Chasing the Smugglers Out: Why the “Whole-of-route” Will Not Address EU-bound Irregular Migration
Since its launch in 2020, the negotiations concerning the EU’s New Pact on Migration and Asylum have remained largely deadlocked. Member States are struggling to find a common agreement on crucial issues, such as the establishment of fairer procedures for the regulation of migration flows in the EU. Failing to come to terms on a shared course of action, member states have continued to act independently on the issue of irregular migration. It seems they have at least found some common ground via the implementation of harsher border control and push-back measures for asylum seekers trying to reach Europe via the Mediterranean sea. The release of the EU Action Plan Against Migrant Smuggling (2021-2025) on 29 September 2021 is another clear step in this direction by reaffirming an approach overwhelmingly based on a security-centred response to irregular migration.
The EU Action Plan calls for “a whole-of-route approach which combines international cooperation and coordination with our partners and between the Member States to break the business model of smugglers”. On paper, this approach is portrayed as the silver bullet to “deliver a more resilient, more humane and more effective migration and asylum system.” By looking at the different routes from a broad perspective and investigating the patterns and profiles of migrants along the whole route, a whole-of-route approach should provide a more comprehensive understanding of the dynamics of the routes, including the specific risks migrants face. In practice, however, the form taken by the approach is nothing other than a set of anti-smuggling operational partnerships with transit countries. Under this light, the “whole of route” approach is simply a repackaged, old migration policy strategy: migration containment via border control offshoring. As such, the whole of route approach might be effective at temporarily countering irregular migration, and may lead to some momentary changes on migration pathways. However, the EU Action Plan will be considerably less effective at protecting migrants, and most importantly, at eradicating human smuggling or other crimes associated with irregular migration.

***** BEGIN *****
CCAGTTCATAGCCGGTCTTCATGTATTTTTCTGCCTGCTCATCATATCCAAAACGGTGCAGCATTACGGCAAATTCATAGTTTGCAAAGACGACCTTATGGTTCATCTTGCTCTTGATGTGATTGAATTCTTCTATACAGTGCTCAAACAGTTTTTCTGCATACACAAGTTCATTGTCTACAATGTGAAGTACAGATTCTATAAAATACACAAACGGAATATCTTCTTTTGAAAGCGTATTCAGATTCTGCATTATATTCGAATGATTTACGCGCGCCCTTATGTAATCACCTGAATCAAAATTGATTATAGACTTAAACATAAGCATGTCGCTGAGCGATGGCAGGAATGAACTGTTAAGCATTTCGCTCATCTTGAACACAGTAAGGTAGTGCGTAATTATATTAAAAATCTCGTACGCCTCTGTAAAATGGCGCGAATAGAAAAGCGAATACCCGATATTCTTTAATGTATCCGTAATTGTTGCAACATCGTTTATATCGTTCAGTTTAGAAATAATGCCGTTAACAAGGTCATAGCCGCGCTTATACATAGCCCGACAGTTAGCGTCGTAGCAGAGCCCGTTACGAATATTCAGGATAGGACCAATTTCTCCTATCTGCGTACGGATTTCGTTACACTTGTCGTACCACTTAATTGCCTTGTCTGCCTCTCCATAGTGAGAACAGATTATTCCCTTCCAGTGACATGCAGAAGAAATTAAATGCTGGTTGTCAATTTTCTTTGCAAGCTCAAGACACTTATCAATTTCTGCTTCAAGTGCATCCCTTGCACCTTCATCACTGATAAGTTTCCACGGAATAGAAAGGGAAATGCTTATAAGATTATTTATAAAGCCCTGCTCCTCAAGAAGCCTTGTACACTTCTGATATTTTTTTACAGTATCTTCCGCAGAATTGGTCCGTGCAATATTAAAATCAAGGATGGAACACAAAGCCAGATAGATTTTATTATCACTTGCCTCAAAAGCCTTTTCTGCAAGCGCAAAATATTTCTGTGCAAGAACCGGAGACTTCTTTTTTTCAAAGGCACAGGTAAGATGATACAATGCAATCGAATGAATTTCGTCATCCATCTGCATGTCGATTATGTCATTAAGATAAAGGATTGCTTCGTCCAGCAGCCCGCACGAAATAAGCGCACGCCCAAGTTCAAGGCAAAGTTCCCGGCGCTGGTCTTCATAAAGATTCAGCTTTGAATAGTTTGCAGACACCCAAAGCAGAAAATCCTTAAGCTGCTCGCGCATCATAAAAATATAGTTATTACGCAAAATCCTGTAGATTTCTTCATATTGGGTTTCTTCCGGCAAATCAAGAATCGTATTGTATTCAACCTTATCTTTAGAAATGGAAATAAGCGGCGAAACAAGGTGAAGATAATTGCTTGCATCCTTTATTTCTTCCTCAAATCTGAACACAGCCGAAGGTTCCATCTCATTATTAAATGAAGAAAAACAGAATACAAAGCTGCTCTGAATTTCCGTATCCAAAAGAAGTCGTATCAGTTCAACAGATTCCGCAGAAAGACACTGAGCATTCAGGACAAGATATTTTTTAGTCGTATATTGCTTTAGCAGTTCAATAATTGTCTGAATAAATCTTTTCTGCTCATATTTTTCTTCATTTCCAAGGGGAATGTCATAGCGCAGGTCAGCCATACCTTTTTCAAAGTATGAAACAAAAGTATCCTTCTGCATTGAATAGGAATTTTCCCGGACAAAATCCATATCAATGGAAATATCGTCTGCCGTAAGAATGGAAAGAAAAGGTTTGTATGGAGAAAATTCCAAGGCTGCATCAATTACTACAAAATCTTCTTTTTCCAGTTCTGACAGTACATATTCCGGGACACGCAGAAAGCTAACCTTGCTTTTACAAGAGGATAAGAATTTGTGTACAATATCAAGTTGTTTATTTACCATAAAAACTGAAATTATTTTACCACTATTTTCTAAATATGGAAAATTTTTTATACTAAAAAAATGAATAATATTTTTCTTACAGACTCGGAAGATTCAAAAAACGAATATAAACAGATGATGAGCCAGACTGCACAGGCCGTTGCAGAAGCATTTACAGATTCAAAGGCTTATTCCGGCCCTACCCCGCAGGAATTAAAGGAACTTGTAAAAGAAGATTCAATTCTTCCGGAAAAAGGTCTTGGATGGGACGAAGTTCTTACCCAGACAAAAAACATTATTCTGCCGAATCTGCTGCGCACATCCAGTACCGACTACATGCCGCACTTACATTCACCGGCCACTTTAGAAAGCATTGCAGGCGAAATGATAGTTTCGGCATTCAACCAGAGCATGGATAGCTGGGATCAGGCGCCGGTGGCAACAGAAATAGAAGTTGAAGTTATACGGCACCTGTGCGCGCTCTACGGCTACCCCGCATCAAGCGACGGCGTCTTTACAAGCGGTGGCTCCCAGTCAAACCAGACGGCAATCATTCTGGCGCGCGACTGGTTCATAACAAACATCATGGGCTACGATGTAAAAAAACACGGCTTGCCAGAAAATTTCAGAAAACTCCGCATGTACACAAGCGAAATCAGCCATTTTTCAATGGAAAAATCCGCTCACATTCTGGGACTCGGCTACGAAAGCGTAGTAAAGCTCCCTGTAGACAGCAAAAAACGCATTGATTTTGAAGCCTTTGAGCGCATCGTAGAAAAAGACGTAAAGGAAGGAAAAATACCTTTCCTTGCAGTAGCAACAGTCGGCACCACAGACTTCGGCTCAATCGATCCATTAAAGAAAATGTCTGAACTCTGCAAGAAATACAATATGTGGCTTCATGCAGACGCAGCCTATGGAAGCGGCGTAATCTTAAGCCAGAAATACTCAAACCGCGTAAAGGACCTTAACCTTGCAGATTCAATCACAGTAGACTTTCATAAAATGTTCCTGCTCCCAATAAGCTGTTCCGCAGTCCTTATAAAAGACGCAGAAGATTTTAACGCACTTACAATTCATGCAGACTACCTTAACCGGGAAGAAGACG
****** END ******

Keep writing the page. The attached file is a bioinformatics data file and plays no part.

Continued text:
Both past and current efforts by the EU to fight human smuggling remain overwhelmingly security-centred. Yet, can we claim that they been successful in accomplishing its intended goals of protecting migrants and fighting human smuggling? Simply put, the answer is no.
- EU policy efforts have not substantially curbed human smuggling and related criminal activities. Research has not found a direct correlation between the use of smuggling networks and the volume of unauthorized migrants on the move. For example, a more proactive law enforcement action since the EU-Turkey Agreement 2016 has substantially stemmed the flow of people along the Eastern Mediterranean route; yet, it has also led to an increase in smuggling activities across the Western Balkan route. That said, along the Central Mediterranean, the externalization of border controls and more restrictive migration policies appear to have accompanied a decrease in for-profit smuggling activities. However, this change does not point to a clear disruption of crime: the intensification of EU migration enforcement policies in the Southern neighborhood have contributed to the emergence of an ‘offence displacement.’ That is, it has pushed-out smugglers from an increasingly criminalized, dangerous market, into other criminal activities in which they can employ and profit from their skills. As our research has shown, people involved in smuggling move or seek opportunities in other criminalized markets that may in fact involve greater risk but improved returns. This is clearly illustrated by the involvement of former migrant smugglers in the ever-growing drug, gold and fuel smuggling markets in the Southern Neighborhood with even greater security repercussions in the region and beyond.